Superheroes!: Capes and Crusaders in Comics and Films

Overview

Modern myths, cheap trash or the objects of fetishist desire?

Most people know something about Superman, Batman, Spider-Man and Wonder Woman, even if what they know is heavily filtered through film and television versions, rather than the comics in which they first appeared. Yet, even though the continuity of the DC and Marvel Comics universes rival or surpass in size almost anything else in Western culture, surprisingly little attention has ...

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Overview

Modern myths, cheap trash or the objects of fetishist desire?

Most people know something about Superman, Batman, Spider-Man and Wonder Woman, even if what they know is heavily filtered through film and television versions, rather than the comics in which they first appeared. Yet, even though the continuity of the DC and Marvel Comics universes rival or surpass in size almost anything else in Western culture, surprisingly little attention has been paid to comics, which we are supposed to grow out of.

In Superheroes!, acclaimed cultural commentator Roz Kaveney argues that this is a mistake, that, at their best, superhero comics are a form in which some writers and artists are doing fascinating work, not in spite of their chosen form, but because of it.

Superheroes! discusses the slow accretion of comic universes from the thirties to the present day, the ongoing debate within the conventions of the superhero comic about whether superheroes are a good thing and the discussion within the comics fan community of the extent to which superhero comics are disfigured by misogyny and sexism. Roz Kaveney attempts to explain the differences between Marvel and DC, the notion of the floating present (or why Spider-Man, fifteen when he adopted the costume, is still only in his early thirties), and the various attempts by both companies to re-invent and re-boot individual characters and their entire continuity universes. She also looks at the influence of comics on the group of film and television screenwriters she calls "the fanboy creators," all of whom moonlight as comics script writers, using Joss Whedon as her case study, and examines the adaptation of well-known comics into large-budget feature films, not always to the advantage of the material.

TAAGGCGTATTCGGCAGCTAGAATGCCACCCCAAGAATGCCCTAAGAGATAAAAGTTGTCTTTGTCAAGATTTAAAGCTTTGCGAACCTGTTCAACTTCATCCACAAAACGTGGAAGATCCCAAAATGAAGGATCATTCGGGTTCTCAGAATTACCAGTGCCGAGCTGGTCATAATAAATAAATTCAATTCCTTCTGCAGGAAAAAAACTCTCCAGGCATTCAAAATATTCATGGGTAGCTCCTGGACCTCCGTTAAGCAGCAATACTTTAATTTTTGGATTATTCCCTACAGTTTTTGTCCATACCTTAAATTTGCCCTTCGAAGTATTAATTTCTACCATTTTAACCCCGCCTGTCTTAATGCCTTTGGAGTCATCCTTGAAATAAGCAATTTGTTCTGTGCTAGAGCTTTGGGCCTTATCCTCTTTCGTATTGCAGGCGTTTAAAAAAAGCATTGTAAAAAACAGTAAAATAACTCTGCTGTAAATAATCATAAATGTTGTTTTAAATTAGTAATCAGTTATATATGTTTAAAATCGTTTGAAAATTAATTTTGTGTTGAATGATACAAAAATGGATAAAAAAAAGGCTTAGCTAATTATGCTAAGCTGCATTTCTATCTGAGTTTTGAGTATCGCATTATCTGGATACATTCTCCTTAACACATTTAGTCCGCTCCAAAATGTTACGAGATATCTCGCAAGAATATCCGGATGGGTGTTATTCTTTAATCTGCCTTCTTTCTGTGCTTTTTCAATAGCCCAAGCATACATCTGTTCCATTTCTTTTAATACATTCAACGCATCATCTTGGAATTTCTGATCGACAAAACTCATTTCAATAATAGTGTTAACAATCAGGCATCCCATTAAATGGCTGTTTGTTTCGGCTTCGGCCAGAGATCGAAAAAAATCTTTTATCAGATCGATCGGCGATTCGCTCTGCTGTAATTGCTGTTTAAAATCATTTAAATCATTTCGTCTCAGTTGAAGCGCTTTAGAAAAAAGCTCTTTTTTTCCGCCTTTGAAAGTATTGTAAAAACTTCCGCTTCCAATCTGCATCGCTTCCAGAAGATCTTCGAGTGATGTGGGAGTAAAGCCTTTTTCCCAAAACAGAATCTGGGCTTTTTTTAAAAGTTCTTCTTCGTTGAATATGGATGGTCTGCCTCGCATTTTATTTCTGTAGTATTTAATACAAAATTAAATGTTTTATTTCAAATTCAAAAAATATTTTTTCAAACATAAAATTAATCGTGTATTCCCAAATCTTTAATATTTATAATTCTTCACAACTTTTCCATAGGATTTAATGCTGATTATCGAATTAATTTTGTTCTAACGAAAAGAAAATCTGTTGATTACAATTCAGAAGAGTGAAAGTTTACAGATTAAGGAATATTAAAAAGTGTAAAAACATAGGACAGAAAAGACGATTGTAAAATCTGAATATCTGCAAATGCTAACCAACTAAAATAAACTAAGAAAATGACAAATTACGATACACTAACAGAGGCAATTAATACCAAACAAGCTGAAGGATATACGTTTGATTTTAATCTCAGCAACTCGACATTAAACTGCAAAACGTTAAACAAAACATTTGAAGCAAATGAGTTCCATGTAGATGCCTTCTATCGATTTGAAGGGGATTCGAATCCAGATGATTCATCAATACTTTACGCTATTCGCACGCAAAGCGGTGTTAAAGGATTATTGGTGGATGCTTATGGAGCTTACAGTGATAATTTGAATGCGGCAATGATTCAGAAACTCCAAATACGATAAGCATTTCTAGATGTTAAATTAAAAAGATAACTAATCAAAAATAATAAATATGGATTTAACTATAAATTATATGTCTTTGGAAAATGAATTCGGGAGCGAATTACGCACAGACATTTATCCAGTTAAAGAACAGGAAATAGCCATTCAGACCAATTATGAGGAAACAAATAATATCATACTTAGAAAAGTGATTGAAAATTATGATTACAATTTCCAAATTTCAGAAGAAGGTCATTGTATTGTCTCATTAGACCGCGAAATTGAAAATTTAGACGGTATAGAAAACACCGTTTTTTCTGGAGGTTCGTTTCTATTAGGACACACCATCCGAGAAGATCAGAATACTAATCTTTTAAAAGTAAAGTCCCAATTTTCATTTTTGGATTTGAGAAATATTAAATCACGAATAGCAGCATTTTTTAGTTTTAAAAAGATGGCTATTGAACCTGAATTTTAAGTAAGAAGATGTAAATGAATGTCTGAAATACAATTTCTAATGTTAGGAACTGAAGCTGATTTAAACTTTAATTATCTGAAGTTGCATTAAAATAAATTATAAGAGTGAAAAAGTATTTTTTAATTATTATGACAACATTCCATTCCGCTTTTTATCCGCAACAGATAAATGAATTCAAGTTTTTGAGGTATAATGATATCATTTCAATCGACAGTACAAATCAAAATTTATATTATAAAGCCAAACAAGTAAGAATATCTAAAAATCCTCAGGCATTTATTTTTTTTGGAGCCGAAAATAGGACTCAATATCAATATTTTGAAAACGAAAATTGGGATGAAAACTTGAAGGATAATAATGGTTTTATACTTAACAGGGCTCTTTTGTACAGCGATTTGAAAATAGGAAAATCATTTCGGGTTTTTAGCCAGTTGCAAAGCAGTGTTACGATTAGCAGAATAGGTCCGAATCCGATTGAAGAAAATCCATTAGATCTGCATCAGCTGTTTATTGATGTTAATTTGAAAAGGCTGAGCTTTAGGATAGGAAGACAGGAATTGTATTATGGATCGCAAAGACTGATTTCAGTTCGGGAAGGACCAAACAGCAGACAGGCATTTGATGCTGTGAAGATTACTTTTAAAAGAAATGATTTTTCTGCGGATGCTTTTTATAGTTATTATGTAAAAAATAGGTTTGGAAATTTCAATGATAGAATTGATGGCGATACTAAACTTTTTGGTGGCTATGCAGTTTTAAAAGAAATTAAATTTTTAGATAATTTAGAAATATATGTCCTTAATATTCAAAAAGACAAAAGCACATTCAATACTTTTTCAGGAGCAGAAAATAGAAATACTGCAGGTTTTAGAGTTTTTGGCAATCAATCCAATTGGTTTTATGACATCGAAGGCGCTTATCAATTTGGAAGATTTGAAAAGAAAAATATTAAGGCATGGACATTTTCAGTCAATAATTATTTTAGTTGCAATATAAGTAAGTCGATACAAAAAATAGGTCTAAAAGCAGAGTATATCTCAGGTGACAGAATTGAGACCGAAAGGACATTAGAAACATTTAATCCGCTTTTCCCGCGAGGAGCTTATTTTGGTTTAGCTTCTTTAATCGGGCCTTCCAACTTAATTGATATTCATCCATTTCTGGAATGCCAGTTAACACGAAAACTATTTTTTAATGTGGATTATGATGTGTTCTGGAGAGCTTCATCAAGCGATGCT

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Editorial Reviews

From the Publisher
“Roz Kaveney's knowledge is awesome, her analysis passionate: this is a work of eloquent advocacy, urging readers to pay more attention to a crucial arena where ideas about men, women, virtue, and power are discussed—and formed. Like a modern Gulliver, she brings back news of other worlds, of marvellous utopias and dystopias, in order to throw light on the one we live in—or think we live in.”—Marina Warner, prize-winning novelist and cultural historian

“Combines a command of literary theory with a hands-on grasp of how pop fiction gets built by producers and used by readers. Indispensable."—Geoff Ryman, author of the interactive novel 253

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Product Details

  • ISBN-13: 9781845115692
  • Publisher: I. B.Tauris & Company, Limited
  • Publication date: 3/18/2008
  • Pages: 288
  • Sales rank: 1,430,574
  • Product dimensions: 5.40 (w) x 8.40 (h) x 0.70 (d)

Meet the Author

Roz Kaveney is the editor of and main contributor to Reading the Vampire Slayer, and the author of From Alien to The Matrix: Reading Science Fiction Film and Teen Dreams: Reading Teen Film and Television. She is widely published as a reviewer of film and as a cultural commentator; in the 1980s, she was one of the first mainstream critics to write about graphic novels.

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Table of Contents

* Acknowledgements

• The Freedom of Power—Some first thoughts on Superhero comics

• The heroism of Jessica Jones—Brian Bendis’ Alias as thick text

• Watching the Watchmen—Sharing the World With Superheroes

• Dark Knights, Teammates and Mutants—Sustaining the Superhero Narrative

• Some Kind of Epic Grandeur—Events and Reboots in the Superhero Universe

• Gifted and Dangerous—Joss Whedon’s Superhero Obsession

• Superherovision—from comic to blockbuster

• Bibliography

• Filmography

• Index

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